IT WAS my misfortune today to walk the Avenue from the AA Office to New World supermarket. What an absolute disgrace, not to mention danger, that footpath is.
I have walked the footpaths in most cities in New Zealand and have never seen anything so disgraceful, especially as at least six motels' clients would need to use this walkway.
What a way to greet visitors. There should be signs at both ends: "Walk at your own peril".
What could be an outstanding street looks like something from the late 19th century.
Also looked at the new cycleway in St Hill St; not a cyclist in sight. Are the councillors bereft of intelligence or is it just the employees having daydreams?
Sight-impaired people need to walk in safety, not worry about tripping on unsafe ground.
Saudi war in Yemen
Gwynne Dyer's article on Tuesday, October 23, brings up the fact that Saudi Arabia has been bombing "Yemeni tribesmen'' for three years.
There seems to be no reporting of this war, and I know very little about it. What I do know does not endear me to Saudi Arabia.
I watched an Arabic documentary, dubbed into English, about war in Yemen, and there was ordnance being used that I had never seen before.
A huge, white-hot ball of fire in the sky some two or three hundred feet up that gradually turned into a black mushroom cloud that rained an incandescent scoria-like shower.
The locals were saying: "Is that a nuje?" (a nuclear device) and, as the camera filmed the detonation, pixelation occurred. Was that radiation from a nuclear device that caused the pixelation?
I called some friends who were veterans — none knew of any weapons that put on the show I described.
Further research suggests the ordnance were neutron bombs — a clean atomic bomb with no harmful lasting radioactive fallout.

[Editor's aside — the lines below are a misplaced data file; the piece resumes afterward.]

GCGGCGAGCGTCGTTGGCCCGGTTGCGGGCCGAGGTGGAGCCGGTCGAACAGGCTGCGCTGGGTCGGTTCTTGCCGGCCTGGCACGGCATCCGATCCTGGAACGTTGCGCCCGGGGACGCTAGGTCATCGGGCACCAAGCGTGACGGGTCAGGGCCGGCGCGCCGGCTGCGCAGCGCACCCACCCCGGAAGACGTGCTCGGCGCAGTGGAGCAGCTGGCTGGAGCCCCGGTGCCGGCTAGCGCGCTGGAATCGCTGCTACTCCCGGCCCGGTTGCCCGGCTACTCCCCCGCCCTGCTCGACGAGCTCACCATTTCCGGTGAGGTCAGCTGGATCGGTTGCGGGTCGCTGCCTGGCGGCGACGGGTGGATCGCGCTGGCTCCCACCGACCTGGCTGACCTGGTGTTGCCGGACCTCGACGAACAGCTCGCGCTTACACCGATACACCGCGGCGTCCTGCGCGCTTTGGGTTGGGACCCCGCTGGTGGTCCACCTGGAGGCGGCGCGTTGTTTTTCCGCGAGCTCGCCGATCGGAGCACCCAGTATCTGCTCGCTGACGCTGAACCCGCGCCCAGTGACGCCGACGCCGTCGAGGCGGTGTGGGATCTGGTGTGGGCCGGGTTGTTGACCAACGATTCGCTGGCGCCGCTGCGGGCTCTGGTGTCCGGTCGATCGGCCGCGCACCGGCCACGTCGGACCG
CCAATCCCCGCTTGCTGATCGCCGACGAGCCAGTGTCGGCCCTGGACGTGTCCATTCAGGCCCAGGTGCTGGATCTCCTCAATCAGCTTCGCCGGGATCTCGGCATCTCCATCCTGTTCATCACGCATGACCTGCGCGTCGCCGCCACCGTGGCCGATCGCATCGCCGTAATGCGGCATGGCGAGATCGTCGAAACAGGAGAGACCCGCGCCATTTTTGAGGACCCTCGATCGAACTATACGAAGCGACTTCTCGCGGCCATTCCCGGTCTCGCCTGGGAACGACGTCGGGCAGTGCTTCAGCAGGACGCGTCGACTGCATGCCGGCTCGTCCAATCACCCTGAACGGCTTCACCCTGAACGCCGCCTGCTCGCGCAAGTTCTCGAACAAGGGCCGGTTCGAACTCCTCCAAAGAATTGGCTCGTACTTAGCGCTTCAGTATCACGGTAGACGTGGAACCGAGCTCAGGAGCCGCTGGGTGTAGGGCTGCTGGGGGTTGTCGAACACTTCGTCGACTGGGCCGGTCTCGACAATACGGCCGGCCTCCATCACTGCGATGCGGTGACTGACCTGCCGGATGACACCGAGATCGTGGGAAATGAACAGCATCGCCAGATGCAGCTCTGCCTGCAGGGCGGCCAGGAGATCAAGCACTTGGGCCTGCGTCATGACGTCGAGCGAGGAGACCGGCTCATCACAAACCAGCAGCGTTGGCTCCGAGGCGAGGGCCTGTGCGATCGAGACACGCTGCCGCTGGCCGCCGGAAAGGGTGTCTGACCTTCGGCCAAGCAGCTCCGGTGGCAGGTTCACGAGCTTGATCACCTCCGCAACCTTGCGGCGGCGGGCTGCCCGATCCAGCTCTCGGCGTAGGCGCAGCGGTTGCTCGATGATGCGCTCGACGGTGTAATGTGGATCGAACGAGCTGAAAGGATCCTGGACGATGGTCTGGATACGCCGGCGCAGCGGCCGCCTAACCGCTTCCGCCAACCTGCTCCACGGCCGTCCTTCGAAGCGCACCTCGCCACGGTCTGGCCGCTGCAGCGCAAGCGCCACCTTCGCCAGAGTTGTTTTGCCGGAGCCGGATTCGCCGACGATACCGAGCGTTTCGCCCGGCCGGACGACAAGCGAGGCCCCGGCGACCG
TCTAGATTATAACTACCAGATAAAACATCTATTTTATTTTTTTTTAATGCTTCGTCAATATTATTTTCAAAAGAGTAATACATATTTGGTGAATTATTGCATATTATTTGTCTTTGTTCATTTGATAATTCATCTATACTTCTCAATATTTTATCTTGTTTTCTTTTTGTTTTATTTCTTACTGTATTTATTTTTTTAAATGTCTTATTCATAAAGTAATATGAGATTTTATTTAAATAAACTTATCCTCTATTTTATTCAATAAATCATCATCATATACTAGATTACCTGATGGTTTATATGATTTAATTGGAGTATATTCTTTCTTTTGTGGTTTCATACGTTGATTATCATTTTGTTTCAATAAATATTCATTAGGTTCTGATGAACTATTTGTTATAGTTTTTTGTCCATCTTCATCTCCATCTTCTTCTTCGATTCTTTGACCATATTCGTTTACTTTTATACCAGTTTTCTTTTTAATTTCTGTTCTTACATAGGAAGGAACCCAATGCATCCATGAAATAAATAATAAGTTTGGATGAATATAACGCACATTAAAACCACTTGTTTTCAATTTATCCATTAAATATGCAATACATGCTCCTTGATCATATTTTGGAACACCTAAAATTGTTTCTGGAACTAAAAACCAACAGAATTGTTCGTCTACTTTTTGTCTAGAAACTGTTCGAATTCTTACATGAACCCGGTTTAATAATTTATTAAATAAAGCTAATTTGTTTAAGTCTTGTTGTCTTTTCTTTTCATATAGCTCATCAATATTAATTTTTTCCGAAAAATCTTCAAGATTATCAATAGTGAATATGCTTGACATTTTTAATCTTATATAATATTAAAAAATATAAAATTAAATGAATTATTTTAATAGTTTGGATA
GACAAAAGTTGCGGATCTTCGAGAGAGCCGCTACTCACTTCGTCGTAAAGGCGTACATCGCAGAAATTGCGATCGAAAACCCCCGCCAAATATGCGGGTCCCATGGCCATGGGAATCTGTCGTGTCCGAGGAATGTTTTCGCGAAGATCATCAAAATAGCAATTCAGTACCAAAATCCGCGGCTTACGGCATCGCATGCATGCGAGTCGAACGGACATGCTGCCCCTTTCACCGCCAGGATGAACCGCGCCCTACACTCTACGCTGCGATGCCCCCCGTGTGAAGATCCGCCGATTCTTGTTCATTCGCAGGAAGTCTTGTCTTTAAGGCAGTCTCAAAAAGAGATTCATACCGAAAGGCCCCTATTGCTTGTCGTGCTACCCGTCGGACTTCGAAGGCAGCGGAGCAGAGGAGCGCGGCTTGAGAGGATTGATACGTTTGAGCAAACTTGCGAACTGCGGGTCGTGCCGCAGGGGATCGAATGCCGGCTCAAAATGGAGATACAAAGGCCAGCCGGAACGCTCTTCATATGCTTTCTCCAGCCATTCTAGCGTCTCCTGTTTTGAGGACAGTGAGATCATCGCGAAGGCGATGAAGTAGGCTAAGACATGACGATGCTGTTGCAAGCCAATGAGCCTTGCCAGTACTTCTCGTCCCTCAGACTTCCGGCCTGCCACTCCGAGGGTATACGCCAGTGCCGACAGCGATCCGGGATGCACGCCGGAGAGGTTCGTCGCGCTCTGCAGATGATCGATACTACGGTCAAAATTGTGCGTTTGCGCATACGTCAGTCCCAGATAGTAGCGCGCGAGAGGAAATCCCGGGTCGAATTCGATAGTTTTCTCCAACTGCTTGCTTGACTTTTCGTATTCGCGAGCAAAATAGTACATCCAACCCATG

If the Saudis are using neutron bombs against the tribesmen, it gives me yet another reason to dislike Saudi Arabia.
I hope Trump will stop selling arms to Saudi Arabia.
Gwynne doubts that Trump will cancel the arms sale to Saudi Arabia — I am not so sure.
Wrong on ruminants
Sandra Kyle says she won't relax her effort to eliminate domestic food animals from the planet until every last slaughterhouse is closed. Good luck with that, but my bet is she will be lying at peace before that ever occurs.
She quotes figures as facts; they don't add up but suit her narrative. She makes statements on what food is healthy, she has got that wrong also.
She says man and animals are changing the climate. These people just keep repeating this mantra without providing facts.
She makes a statement that ruminant animals are depleting our soils. The opposite is the fact; ruminant animals grow soil — look at the pumice country around Rotorua. Sixty years of ruminant animals and now it has soil.
G R SCOWN
May I suggest, through your columns, that Potonga Neilson set up a Givealittle page to fund a case to the International Tribunal at The Hague?
He may also take advice from Tuku Morgan and Sir Tipene O'Regan on how to manage Treaty settlement funds.
They have turned their meagre funds into enviable enterprises, whereas his iwi gambled their lavish settlement away.
Different funding model
Thank you for your recent interview with the new Leader of the Social Credit Party, Chris Leitch.
There is growing interest in the idea of public credit without heavy interest demands. For example, eminent New Zealander Bryan Gould has called for using Reserve Bank credit to fund the current government's Provincial Development Fund.
He also attributes the housing crisis in Auckland with the private banks gladly providing the funds with compound interest for the rising cost of houses.
The state of North Dakota has had a public state bank for over a century now, and during the 2008 Great Recession, the state was hardly touched by the financial collapse.
The city of Los Angeles has a charter amendment that could establish a public bank in LA. Putting Los Angeles' finance in public hands with no compounding interest could save as much as $170 million in interest in a year, more money than it spends on road maintenance.
Instead of nurses and teachers going on strike for poor wages and lack of support services, funding for these essential services could come from the publicly owned Reserve Bank with no interest charged, only a small administrative fee.
At present each year $6 billion in taxpayers' money goes to pay compound interest.
With much of public services in debt, it is time to find new ways of funding legitimate services.
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